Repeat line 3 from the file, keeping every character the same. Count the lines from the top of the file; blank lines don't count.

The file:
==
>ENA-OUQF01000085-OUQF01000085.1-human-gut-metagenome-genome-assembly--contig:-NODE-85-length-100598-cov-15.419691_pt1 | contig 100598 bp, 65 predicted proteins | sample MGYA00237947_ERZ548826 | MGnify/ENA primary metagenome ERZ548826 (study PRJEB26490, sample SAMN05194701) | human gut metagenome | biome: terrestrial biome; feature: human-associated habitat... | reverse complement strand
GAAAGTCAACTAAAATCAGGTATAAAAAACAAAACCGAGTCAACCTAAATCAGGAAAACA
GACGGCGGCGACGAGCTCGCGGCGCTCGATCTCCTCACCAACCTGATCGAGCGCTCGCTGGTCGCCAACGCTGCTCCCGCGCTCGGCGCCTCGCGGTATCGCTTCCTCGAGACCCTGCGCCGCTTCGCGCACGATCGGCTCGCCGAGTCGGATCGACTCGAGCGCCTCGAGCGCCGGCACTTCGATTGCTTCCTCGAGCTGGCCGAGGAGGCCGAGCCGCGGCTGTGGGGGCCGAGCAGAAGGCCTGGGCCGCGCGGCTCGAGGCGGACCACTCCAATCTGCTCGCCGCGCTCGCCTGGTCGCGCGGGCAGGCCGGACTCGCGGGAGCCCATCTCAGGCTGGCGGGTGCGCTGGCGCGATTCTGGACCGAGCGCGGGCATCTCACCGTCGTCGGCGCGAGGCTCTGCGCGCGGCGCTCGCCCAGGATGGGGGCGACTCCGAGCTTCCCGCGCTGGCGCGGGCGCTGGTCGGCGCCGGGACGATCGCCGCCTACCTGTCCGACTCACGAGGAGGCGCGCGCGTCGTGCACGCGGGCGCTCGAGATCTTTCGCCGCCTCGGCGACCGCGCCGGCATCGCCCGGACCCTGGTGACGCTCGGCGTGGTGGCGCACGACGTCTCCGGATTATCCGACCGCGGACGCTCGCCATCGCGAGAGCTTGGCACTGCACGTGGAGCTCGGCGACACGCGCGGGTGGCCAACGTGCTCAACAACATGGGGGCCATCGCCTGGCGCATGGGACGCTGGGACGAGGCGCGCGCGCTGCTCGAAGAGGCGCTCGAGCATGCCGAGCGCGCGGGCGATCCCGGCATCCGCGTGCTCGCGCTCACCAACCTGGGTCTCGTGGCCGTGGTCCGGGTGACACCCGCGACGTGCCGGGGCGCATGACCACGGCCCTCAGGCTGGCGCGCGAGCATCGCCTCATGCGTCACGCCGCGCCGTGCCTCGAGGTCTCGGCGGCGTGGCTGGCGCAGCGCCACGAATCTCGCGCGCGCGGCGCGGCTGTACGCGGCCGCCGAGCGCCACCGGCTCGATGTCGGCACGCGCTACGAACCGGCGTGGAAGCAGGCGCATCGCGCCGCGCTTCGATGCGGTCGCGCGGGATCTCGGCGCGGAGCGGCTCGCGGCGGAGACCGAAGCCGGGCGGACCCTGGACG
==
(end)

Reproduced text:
GACGGCGGCGACGAGCTCGCGGCGCTCGATCTCCTCACCAACCTGATCGAGCGCTCGCTGGTCGCCAACGCTGCTCCCGCGCTCGGCGCCTCGCGGTATCGCTTCCTCGAGACCCTGCGCCGCTTCGCGCACGATCGGCTCGCCGAGTCGGATCGACTCGAGCGCCTCGAGCGCCGGCACTTCGATTGCTTCCTCGAGCTGGCCGAGGAGGCCGAGCCGCGGCTGTGGGGGCCGAGCAGAAGGCCTGGGCCGCGCGGCTCGAGGCGGACCACTCCAATCTGCTCGCCGCGCTCGCCTGGTCGCGCGGGCAGGCCGGACTCGCGGGAGCCCATCTCAGGCTGGCGGGTGCGCTGGCGCGATTCTGGACCGAGCGCGGGCATCTCACCGTCGTCGGCGCGAGGCTCTGCGCGCGGCGCTCGCCCAGGATGGGGGCGACTCCGAGCTTCCCGCGCTGGCGCGGGCGCTGGTCGGCGCCGGGACGATCGCCGCCTACCTGTCCGACTCACGAGGAGGCGCGCGCGTCGTGCACGCGGGCGCTCGAGATCTTTCGCCGCCTCGGCGACCGCGCCGGCATCGCCCGGACCCTGGTGACGCTCGGCGTGGTGGCGCACGACGTCTCCGGATTATCCGACCGCGGACGCTCGCCATCGCGAGAGCTTGGCACTGCACGTGGAGCTCGGCGACACGCGCGGGTGGCCAACGTGCTCAACAACATGGGGGCCATCGCCTGGCGCATGGGACGCTGGGACGAGGCGCGCGCGCTGCTCGAAGAGGCGCTCGAGCATGCCGAGCGCGCGGGCGATCCCGGCATCCGCGTGCTCGCGCTCACCAACCTGGGTCTCGTGGCCGTGGTCCGGGTGACACCCGCGACGTGCCGGGGCGCATGACCACGGCCCTCAGGCTGGCGCGCGAGCATCGCCTCATGCGTCACGCCGCGCCGTGCCTCGAGGTCTCGGCGGCGTGGCTGGCGCAGCGCCACGAATCTCGCGCGCGCGGCGCGGCTGTACGCGGCCGCCGAGCGCCACCGGCTCGATGTCGGCACGCGCTACGAACCGGCGTGGAAGCAGGCGCATCGCGCCGCGCTTCGATGCGGTCGCGCGGGATCTCGGCGCGGAGCGGCTCGCGGCGGAGACCGAAGCCGGGCGGACCCTGGACG